Five Questions For Padgett Powell
The acclaimed writer Padgett Powell is fascinated by what it feels like to walk through everyday life, to hear the swing and snap of American talk, to be both electrified and overwhelmed by the mad cacophony—the "muchness" - of America. The Interrogative Mood is Powell's playful and profound response, a bebop solo of a book in which every sentence is a question.
Perhaps only Powell—a writer who was once touted as the best of his generation by Saul Bellow and "among the top five writers of fiction in the country" by Barry Hannah -could pull off such a remarkable stylistic feat. Is it a novel? Whatever it is, The Interrogative Mood is one of the most audacious literary high-wire acts since Nicholson Baker's The Mezzanine Powell's unnamed narrator forces us to consider our core beliefs, our most cherished memories, our views on life, liberty, and the pursuit of happiness. In fiction as in life, there may be no easy answers—but The Interrogative Mood is an exuberant book that leaves the reader feeling a little more alive.
Jeff Glor: What inspired you to write this book?
Padgett Powell: Let us say I received workplace emails exclusively in the interrogative, like this: "Is it time for our esteemed Director [I was the Director] to have a chat with the Provost about our autonomy? Are we remembering what was promised us last spring by the Dean? Will we be content, again, to let History repeat itself?" and let us say I started wanting to have some ready answers: How do you stand in relation to the potato? Do you love the velvet ant as much as I?
And could not stop, for 140 pages.
JG: What surprised you the most during the writing process?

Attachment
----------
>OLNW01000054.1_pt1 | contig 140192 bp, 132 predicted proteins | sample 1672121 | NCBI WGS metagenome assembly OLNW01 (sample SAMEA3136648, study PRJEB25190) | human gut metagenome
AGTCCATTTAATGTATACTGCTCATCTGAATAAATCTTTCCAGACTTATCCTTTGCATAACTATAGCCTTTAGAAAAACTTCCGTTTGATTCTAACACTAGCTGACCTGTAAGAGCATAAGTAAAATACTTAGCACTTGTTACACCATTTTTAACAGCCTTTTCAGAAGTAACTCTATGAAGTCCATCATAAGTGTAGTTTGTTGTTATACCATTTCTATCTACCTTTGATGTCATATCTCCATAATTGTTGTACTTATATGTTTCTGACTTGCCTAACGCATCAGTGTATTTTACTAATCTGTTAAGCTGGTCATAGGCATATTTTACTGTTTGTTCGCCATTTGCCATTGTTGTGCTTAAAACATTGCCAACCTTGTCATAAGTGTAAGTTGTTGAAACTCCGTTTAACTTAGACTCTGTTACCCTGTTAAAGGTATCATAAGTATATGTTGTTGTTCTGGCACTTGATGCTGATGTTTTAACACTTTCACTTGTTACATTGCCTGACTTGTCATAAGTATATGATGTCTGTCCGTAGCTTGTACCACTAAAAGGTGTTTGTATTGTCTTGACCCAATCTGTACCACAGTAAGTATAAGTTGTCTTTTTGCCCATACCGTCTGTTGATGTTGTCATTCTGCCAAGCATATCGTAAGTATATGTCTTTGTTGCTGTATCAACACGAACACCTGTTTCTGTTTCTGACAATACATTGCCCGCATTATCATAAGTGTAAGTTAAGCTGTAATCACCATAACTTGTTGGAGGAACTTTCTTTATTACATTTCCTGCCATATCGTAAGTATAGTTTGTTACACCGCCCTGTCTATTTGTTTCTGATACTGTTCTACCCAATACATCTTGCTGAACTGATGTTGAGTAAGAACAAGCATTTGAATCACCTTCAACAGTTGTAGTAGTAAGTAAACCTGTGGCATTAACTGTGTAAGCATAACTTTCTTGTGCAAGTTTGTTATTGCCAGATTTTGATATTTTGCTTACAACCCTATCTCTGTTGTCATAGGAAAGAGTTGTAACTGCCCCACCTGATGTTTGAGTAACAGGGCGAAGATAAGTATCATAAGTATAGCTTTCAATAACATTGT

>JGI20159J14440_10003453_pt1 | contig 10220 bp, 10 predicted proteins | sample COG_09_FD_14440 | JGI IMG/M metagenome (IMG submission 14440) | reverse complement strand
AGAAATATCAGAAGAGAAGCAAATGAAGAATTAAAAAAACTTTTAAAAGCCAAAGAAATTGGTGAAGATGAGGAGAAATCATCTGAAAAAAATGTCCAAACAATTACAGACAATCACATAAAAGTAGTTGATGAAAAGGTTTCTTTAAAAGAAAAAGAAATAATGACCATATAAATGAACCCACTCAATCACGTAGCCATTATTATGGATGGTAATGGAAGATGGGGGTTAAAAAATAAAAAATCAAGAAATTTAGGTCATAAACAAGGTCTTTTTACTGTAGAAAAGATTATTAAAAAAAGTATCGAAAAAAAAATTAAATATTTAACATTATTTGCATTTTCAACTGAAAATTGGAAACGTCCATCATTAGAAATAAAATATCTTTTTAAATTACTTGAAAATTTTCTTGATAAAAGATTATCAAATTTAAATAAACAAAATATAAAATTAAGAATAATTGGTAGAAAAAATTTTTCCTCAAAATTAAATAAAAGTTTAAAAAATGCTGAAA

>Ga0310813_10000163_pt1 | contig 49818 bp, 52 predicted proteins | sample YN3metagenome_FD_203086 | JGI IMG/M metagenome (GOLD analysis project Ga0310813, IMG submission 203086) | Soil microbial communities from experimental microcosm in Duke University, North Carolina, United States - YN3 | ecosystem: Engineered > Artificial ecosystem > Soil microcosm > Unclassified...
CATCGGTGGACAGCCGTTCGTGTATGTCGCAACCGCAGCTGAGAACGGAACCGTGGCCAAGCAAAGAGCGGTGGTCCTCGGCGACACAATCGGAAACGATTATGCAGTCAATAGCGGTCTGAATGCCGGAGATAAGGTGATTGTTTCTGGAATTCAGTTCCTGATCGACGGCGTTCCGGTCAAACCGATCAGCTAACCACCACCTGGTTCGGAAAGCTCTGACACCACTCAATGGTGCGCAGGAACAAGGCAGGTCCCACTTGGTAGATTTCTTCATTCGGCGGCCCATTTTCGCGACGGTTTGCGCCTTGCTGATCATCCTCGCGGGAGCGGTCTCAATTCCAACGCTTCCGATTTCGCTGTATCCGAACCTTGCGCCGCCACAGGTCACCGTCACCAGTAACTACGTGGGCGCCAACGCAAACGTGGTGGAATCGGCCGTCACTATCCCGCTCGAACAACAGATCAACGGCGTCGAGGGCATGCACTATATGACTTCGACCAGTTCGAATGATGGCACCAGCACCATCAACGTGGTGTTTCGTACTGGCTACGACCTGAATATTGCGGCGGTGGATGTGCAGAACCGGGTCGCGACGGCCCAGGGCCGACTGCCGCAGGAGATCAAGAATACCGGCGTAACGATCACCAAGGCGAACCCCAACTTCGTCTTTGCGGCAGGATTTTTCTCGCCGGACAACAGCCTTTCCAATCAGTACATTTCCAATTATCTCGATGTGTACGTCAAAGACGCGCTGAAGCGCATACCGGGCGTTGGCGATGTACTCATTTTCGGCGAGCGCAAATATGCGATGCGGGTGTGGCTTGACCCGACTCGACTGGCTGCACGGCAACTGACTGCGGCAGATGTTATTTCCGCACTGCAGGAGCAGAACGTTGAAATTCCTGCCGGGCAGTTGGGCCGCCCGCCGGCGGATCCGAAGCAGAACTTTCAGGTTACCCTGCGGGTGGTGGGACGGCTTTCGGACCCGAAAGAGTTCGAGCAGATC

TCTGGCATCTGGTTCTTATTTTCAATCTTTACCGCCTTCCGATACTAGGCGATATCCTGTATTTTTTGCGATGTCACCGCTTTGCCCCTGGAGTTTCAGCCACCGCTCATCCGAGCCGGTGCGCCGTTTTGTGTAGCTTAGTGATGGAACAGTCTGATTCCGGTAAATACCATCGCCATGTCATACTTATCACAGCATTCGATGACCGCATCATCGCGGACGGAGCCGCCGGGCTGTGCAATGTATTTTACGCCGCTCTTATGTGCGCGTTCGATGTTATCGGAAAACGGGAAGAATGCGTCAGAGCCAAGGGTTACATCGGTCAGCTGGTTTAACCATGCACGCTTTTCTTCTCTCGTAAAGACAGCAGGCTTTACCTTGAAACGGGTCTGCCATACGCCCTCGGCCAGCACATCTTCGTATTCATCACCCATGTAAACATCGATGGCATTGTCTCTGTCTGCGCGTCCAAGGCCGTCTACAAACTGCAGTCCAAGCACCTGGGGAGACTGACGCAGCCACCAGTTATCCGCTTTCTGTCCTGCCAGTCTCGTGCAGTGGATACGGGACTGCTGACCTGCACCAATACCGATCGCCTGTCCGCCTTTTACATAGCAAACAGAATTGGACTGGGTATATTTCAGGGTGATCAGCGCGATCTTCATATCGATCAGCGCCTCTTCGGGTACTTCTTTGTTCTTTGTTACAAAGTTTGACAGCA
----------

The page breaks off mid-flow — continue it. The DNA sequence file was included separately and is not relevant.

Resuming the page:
PP: That it kept going, that it actually became a process.
JG: What would you be doing, if you weren't a writer?
PP: I was a commercial roofer before this, until about age thirty. I will not work others under me and do not want to work under others. Am innocent of money and ambition in any real worldly sense. Thus, it is fair to say I would be a burnt crippled failure of some sort.
JG: What else are you reading right now?
PP: I am reading The Onion Field, inspired to do so by a review of the movie of that name by Barthleme Donald in 1979; I am reading Bury My Heart at Wounded Knee; I am reading Intruder in the Dust. I have just gone to Morocco where I did not enjoy Marrakech very much and spent time reading two other Faulkner novels. He reads well there. He had a big radio and good drugs.
JG: What's next for you?
PP: I am writing a book more improbable than The Interrogative Mood that I call Manifesto. It's two guys talking who speak artificially conveniently. I have another unsalable book called Cries For Help: Forty-Five Failed Novels.
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